Besides osteotomy for correction of a valgus deformity , surgical treatment of lateral femorotibial OA includes either total or unicompartmental arthroplasty [5, 11, 13, 17, 21]. When there is full loss of cartilage in the affected compartment, UKA may offer an alternative to TKA when the other compartments are preserved with the potential advantage of reduced morbidity and preservation of bone stock [2, 12]. Limited long-term followup data are available for lateral UKA in the literature [13, 22, 27, 32, 33] compared with the well-known functional outcomes reported for medial UKA [2, 10]. We therefore asked (1) whether lateral UKA improved longer-term Knee Society scores and return to previous activity level); (2) whether there were any concerning longer-term radiographic findings (the Knee Society roentgenographic evaluation and scoring system); and (3) whether lateral UKA was durable as measured by survivorship to revision at 10 and 16 years for the patients operated on before or after 1989.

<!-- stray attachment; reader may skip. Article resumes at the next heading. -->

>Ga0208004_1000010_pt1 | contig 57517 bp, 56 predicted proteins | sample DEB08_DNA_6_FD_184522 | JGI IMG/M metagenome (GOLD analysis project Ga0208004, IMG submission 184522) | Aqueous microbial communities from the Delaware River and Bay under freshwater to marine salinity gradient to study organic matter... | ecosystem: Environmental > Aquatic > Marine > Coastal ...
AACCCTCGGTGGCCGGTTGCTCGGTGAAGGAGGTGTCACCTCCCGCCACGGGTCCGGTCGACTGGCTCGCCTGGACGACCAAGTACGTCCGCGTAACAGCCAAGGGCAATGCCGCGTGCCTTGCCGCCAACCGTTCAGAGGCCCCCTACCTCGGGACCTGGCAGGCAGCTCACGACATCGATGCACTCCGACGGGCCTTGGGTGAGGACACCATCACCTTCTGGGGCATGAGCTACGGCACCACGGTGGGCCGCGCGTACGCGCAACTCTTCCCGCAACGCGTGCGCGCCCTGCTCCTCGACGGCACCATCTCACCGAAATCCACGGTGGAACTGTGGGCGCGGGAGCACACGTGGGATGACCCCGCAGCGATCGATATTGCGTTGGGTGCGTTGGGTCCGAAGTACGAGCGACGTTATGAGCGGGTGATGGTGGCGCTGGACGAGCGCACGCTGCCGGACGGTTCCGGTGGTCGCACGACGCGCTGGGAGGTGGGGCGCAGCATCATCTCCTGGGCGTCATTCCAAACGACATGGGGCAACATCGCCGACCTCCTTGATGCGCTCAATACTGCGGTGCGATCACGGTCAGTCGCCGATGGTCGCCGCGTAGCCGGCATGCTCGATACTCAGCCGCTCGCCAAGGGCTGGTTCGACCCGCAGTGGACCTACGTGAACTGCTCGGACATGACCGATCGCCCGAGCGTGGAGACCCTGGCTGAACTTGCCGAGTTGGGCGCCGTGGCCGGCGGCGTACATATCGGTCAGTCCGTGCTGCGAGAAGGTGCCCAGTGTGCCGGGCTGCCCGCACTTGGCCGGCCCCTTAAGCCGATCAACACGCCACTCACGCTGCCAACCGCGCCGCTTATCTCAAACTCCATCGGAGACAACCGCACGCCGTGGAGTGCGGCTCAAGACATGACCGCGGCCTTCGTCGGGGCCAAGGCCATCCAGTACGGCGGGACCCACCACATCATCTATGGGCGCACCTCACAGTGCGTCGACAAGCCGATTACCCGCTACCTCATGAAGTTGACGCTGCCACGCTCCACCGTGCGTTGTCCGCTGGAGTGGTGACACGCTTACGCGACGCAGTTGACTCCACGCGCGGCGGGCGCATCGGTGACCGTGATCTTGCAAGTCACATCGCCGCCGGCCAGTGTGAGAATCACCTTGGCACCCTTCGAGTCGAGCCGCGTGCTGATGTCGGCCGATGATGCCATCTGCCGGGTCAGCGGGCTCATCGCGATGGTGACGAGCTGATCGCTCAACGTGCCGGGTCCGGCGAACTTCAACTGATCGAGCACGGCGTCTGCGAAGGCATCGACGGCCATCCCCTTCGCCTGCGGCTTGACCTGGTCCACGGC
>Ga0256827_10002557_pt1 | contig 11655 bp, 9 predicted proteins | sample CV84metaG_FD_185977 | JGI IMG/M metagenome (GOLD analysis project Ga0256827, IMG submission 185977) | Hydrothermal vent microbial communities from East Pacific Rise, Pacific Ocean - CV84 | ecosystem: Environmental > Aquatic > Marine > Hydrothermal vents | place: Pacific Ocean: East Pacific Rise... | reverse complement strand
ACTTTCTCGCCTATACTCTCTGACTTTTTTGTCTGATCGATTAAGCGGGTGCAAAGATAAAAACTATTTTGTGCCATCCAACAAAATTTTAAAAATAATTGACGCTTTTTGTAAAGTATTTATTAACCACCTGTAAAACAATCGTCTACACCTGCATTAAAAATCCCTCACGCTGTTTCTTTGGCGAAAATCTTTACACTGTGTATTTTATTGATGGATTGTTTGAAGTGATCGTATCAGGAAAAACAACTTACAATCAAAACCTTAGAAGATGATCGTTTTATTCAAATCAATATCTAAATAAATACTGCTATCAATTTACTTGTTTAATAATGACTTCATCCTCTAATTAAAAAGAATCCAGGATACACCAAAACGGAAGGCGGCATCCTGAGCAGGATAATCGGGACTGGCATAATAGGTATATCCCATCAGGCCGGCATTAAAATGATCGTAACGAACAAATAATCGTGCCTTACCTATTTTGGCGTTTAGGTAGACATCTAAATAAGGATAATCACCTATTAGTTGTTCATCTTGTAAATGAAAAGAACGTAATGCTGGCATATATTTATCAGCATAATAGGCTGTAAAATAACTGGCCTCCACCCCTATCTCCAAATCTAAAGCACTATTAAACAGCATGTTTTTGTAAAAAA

Some limitations should be noted. First, we included different types of implants performed during a long time period with a major evolution in both the ancillaries and the implants over that time. Second, we did not match our patients with patients operated on for a medial UKA during the study period to directly compare the results of medial and lateral UKA. As a result of the relatively small number of patients, we were unable to determine any influence of potentially confounding factors such as age, gender, body mass index, and activity. We were also unable to use any knee-specific quality-of-life score to describe the functional results of the patients such as the Knee Osteoarthritis Outcomes Score . Despite these limitations, we report a relatively homogenous and continuous series of patients operated on in the same department for a lateral UKA by the two senior authors (JNA, JMA) using a cemented fixed-bearing, metal-backed implant. Furthermore, the mean followup (12.6 ± 4.2 years) is one of the longest reported in the literature with patients followed over 23 years (Fig. 4A-B) [5, 13, 17, 22, 27, 30, 32, 33]. Finally, to consider the changes concerning the implants and the indications over time, we performed a direct comparison of the survivorship between the group of patients operated on before 1989 and the group of patients operated on after 1989.